Brothers. Fathers, and Other Strangers
October 8, 2021
BROTHERS, FATHERS, AND OTHER STRANGERS includes stories about family dysfunction in a not-so-blended family, work, Adolf Hitler’s imagined alternative lives and possible reincarnation, the spirit of Kurt Cobain, a green angel giving an aging alcoholic man a second chance at redemption, men struggling to find some meaning in their lives, and more. In all there are forty stories and flash fiction pieces in this collection, most of which have been published in notable literary journals.
Mitchell Waldman's new story collection, BROTHERS, FATHERS, AND OTHER STRANGERS, is now available! BROTHERS deals with the subjects of family dysfunction, Adolf Hitler, work, the spirit of Kurt Cobain, an angel giving an aging alcoholic a second chance, and men seeking meaning in their lives. Of the work readers have said "Waldman has crafted a nuanced and engaging collection. His stories set us on an emotional tightrope, daring us to forgo a safety net, while seducing us to look down and discover who we are. Sometimes poignantly devastating, and other times savagely funny, he guides us through family trauma, corporate America, and faithful understanding to remind us if we can be less of a stranger to the world, maybe we can be less of a stranger to ourselves." (Josh Penzone, author of The Court of Vintage Woods: Linked Stories). Readers have also said that "Brothers, Fathers, and Other Strangers is remarkable for its scope, honesty, imagination, social sensitivity, and moral concern." (Robert Wexelblatt, author of The Thirteenth Studebaker, Hsi-wei Tales, etc.) And it has been said that "[I]n Brothers, Fathers, and Other Strangers, Waldman explores masculinity, but not stereotypical masculinity. In these stories, you will see men battling their memories and emotions as they attempt to come to grips with their pasts and make a way for their lives. Waldman sets his work in reality with a dash of fantasy and the occasional twist ending. Waldman is doing something special in the short story form, and his stories will entertain, enlighten, and elate." (Hardy Jones, author of Resurrection of Childhood: A Memoir, and Every Bitter Thing).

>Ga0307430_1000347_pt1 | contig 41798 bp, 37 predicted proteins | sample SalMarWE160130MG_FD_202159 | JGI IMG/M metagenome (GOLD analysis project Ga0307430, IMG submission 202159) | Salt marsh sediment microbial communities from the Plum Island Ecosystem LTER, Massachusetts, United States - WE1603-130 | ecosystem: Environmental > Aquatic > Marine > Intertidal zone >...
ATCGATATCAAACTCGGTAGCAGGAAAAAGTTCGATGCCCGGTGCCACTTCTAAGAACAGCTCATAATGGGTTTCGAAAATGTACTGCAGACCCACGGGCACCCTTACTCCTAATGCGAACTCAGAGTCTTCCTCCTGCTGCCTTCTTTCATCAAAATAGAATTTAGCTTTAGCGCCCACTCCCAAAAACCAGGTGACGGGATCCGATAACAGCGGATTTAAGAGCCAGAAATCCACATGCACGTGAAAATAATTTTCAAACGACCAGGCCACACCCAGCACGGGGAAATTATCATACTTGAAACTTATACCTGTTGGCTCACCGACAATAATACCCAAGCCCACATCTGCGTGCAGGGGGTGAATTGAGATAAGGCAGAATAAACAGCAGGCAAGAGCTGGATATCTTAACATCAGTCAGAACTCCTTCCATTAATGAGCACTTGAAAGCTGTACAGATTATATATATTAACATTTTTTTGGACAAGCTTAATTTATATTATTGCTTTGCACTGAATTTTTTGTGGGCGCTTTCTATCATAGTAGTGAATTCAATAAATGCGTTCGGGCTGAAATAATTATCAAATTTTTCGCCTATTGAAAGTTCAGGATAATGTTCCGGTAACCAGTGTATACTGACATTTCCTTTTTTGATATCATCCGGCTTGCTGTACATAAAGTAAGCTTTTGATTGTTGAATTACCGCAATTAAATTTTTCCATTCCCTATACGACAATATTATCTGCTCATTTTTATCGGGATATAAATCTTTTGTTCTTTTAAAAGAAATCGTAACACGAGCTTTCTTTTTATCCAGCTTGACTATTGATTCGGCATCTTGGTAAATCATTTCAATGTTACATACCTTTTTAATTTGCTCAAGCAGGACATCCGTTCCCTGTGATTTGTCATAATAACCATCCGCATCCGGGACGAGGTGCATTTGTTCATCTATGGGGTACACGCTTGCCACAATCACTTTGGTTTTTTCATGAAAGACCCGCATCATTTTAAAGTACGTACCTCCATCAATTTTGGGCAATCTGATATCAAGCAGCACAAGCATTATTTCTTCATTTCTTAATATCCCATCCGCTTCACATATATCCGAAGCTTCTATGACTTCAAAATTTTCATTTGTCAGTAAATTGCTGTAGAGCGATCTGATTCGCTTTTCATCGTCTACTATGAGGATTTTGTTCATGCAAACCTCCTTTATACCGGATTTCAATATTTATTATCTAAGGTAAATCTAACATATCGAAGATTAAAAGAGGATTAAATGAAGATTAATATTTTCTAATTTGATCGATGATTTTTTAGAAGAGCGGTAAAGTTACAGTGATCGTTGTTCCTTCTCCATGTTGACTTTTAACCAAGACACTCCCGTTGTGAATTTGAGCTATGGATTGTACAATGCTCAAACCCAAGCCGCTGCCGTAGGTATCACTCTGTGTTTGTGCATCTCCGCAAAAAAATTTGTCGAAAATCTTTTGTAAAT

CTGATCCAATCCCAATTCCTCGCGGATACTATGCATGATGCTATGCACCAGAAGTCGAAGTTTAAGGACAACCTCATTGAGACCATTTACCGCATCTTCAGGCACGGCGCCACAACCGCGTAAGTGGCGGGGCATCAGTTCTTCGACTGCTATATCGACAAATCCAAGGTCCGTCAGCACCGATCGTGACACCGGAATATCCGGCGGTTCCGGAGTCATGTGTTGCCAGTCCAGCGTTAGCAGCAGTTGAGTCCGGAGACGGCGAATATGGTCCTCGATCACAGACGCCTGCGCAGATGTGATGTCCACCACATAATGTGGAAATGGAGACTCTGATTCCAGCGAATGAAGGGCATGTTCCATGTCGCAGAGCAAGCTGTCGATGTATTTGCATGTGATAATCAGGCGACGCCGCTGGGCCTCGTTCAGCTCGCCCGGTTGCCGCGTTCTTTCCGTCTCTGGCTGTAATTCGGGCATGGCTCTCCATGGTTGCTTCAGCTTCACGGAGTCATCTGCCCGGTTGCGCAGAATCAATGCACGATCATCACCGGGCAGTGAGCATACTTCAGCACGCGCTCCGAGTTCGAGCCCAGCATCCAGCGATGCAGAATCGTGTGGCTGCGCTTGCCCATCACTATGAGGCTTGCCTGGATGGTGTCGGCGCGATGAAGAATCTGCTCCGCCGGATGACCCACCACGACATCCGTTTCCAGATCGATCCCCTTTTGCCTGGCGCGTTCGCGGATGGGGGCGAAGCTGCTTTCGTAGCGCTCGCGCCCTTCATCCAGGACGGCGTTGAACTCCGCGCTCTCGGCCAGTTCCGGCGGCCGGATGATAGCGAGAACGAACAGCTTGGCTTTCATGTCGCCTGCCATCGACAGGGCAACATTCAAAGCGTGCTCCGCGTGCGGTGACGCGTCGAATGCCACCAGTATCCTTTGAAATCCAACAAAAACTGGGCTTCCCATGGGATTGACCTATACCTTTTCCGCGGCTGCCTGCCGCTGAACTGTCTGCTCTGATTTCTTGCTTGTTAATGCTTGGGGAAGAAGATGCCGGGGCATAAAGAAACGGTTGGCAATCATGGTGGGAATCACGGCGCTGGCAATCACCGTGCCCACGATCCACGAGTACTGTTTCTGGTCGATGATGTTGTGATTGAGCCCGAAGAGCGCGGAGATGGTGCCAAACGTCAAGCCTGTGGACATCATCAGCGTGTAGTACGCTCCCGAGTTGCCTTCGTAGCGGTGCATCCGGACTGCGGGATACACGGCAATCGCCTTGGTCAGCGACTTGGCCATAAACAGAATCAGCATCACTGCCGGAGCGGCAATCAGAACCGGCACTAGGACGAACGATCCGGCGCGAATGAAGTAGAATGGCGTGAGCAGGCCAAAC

Robert Wexelblatt expanded on BROTHERS, with the following review: "Mitchell Waldman’s latest collection comes in three parts. First, there are stories of a blended family narrated by a stepbrother and stepson with either the urgency of a teen or the retrospection of an adult. They probe a fraught relationship with a stepbrother, detachment from a stepfather, and disengagement from a biological father. The narrator’s mother provides only a small measure of consolation from the bleakness. Taken together, these stories constitute an episodic novella working out permutations of awkwardness, disappointment, baffled love, and open resentment. Waldman persuasively renders the insecurities of his narrator and the pain of blended families that fail to blend. The style here is realistic while the second section leaves realism for a series of alternative biographies of Adolf Hitler—as an immigrant in Brooklyn, a local plumber, gardening with Fraulein Braun. In one story, Hitler occupies the consciousness of a Jewish dentist as he did Poland and France. Part Three is focused on the quiet desperation of economically marginalized, socially alienated, emotionally stunted males. Two main themes of this section are bad jobs and theodicy, the implacable actual and the dubious supernatural. The stories delve into the feelings and thoughts of alienated men, the kind of American males fulminating with resentment and teetering on the cusp of despair who have had much to do with our recent politics. Brothers, Fathers, and Other Strangers is remarkable for its scope, honesty, imagination, social sensitivity, and moral concern."
For more information on the book, go to http://mitchwaldman.homestead.com/Brothers--Fathers--and-Other-Strangers.html